While the TPP is thus expected to reduce barriers to trade in many respects, it is possible that the agreement will lead to increased regulation in some areas such as intellectual property, health, labour and environmental practices. Unsurprisingly, the possibility of increased regulation in these areas has attracted criticism from certain quarters. However, from the perspective of entities looking to invest in Australia, enhanced protections in the intellectual property space may be of benefit, as such companies may be more confident that their trade secrets will remain secure under the terms of the TPP than under existing Australian laws, which do not directly criminalise the disclosure of trade secrets. Indeed, such protections may render investment structures that involve the disclosure of sensitive or confidential information, such as joint ventures, commercially viable, expanding the opportunities for companies to invest in Australia. This may be of particular relevance to companies operating in the financial services, pharmaceuticals, manufacturing, information technology and food / beverage production sectors, which rely heavily on trade secrets to protect commercially valuable confidential information.

 
Investor-State Dispute Settlement Provisions

 
One of the biggest benefits for investors into Australia and the region will be the likely inclusion of ISDS provisions in the TPP. ISDS provisions protect against political risks associated with investing overseas. Such protections are of significant benefit to cross-border investors, whose projects must often weather considerable changes to the host country’s government policies over the lifetime of the investment. This is particularly so for foreign entities looking to invest in Australia’s mining sector or in large-scale infrastructure projects, which often require significant sunk capital and which can span decades. The shelter from political risk provided by ISDS provisions may be crucial in rendering such an investment viable.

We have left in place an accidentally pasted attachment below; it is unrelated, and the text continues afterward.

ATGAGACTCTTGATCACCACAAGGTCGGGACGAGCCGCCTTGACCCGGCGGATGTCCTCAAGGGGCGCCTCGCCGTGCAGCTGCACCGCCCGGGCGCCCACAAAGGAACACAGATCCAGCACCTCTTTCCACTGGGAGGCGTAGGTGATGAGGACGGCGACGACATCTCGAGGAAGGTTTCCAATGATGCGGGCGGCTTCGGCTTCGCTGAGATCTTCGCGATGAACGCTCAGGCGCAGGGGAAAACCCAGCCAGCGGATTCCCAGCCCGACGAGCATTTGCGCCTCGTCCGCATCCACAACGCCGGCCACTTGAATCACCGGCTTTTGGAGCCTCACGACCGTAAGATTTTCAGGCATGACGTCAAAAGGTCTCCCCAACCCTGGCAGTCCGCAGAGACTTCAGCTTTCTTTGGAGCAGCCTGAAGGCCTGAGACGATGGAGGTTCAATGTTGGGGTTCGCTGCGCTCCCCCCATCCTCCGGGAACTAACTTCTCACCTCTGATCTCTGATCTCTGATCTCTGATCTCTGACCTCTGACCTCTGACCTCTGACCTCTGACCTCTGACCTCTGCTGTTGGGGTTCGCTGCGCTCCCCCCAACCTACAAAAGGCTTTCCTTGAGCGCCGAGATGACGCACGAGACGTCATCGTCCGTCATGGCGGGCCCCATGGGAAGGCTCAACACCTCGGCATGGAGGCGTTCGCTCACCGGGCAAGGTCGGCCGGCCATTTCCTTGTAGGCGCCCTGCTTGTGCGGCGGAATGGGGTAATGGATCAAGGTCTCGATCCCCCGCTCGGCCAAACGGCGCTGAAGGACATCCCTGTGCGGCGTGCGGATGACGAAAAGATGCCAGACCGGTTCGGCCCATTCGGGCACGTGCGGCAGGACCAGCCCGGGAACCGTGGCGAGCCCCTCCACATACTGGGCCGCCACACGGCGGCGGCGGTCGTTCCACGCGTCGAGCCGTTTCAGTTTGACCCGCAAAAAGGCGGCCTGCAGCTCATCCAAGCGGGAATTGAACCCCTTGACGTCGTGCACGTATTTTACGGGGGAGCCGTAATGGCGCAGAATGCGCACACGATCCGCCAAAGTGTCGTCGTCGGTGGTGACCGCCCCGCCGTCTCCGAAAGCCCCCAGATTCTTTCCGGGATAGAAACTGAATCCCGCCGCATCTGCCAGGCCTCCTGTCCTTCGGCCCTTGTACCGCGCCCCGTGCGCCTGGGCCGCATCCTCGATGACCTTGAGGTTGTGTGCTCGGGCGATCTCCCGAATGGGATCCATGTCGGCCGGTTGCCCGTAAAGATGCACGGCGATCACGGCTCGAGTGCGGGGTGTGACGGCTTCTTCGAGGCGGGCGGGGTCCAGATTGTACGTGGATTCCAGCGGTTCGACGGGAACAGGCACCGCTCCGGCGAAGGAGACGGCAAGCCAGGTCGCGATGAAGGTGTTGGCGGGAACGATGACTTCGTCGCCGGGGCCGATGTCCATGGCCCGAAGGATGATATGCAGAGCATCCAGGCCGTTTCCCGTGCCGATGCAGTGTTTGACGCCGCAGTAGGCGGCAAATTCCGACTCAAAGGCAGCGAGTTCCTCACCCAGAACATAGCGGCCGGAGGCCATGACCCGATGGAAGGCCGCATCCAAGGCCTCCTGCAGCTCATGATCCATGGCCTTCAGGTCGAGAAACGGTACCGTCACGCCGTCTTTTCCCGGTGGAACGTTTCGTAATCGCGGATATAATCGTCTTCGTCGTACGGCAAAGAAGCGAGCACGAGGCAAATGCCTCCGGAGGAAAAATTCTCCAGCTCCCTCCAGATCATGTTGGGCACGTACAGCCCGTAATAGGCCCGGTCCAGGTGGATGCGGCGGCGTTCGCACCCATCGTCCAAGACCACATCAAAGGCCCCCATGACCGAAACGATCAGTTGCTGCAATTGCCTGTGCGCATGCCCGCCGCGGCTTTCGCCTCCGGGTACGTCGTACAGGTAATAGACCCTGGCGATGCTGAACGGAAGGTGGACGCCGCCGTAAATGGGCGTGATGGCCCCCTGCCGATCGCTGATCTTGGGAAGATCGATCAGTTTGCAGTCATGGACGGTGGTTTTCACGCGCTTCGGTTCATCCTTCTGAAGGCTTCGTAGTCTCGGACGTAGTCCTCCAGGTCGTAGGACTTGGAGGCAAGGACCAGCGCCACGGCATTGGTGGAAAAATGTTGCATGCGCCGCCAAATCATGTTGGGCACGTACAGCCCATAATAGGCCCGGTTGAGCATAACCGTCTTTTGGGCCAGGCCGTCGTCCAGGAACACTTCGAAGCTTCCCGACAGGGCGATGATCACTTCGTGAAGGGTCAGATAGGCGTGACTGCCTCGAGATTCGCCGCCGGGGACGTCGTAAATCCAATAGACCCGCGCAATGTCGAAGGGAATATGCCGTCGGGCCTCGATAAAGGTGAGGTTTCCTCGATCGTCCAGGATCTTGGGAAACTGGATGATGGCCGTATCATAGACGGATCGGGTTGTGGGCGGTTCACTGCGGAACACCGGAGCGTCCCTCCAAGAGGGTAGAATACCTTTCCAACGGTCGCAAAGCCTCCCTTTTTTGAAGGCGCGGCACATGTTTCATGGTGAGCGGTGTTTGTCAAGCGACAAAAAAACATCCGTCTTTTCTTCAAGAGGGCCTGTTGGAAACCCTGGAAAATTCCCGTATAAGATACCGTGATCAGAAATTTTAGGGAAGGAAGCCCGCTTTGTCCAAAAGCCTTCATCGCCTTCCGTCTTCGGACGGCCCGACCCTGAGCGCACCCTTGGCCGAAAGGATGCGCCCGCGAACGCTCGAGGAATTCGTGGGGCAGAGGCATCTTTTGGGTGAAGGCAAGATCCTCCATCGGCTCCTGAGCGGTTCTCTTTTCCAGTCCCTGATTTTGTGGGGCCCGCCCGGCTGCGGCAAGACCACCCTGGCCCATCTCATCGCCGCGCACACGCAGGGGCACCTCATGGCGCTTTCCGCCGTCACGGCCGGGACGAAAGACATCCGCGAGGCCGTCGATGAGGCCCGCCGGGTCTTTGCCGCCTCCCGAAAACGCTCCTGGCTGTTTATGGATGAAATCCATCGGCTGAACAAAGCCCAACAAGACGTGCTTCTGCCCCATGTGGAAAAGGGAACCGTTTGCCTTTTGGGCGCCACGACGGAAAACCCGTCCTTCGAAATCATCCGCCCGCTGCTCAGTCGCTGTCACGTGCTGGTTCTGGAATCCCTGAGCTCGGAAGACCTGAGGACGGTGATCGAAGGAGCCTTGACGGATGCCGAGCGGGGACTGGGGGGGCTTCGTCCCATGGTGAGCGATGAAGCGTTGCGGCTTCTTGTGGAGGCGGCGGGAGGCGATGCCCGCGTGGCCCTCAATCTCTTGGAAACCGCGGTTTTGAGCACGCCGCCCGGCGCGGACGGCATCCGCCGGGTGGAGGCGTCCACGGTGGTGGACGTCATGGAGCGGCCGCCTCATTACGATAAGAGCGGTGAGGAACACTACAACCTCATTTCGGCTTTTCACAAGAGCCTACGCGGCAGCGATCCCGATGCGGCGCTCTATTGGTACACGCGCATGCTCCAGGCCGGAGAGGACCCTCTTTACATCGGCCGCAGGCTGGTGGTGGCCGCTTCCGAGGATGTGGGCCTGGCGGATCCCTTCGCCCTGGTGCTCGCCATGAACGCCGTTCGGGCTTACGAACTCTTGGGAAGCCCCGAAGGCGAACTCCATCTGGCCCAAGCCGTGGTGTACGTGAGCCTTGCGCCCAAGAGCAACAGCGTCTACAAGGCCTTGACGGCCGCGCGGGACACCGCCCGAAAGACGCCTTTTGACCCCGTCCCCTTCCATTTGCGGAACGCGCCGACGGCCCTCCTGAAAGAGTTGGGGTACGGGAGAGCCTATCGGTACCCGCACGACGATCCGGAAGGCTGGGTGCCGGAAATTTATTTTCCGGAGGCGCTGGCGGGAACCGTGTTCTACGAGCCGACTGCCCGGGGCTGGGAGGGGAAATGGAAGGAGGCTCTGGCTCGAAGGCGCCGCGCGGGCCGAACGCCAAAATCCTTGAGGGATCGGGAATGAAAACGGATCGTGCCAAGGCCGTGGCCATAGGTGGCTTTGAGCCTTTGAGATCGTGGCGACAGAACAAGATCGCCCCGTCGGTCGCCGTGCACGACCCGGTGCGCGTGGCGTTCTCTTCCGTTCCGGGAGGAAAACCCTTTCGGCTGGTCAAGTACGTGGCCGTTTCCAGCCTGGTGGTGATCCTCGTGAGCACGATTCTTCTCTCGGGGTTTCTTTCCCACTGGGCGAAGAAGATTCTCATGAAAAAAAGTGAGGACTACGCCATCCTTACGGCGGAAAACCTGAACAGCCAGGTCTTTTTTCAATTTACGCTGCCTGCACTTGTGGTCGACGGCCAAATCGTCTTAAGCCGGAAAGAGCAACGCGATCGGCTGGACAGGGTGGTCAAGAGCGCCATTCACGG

ISDS provisions provide both substantive and procedural protections. Substantively, such ISDS provisions generally set out the standards by which host countries must treat foreign investors – namely fairly and equitably, with discrimination against foreign investments compared with domestic investments being prohibited. Procedurally, if a dispute arises, ISDS provisions allow investors to bring claims directly against the relevant host government (rather than having to rely on their home government to take action on their behalf) and to have their dispute resolved before a familiar and independent arbitration tribunal, rather than by recourse to the local courts of the host country. While Australia of course has a robust legal system, the ability to have recourse to arbitration may be attractive to foreign investors, given the familiarity of the arbitral context as compared to the local Australian court system to such investors, and the avoidance of any perception of (real or otherwise) home-ground advantage on the part of the Australian government.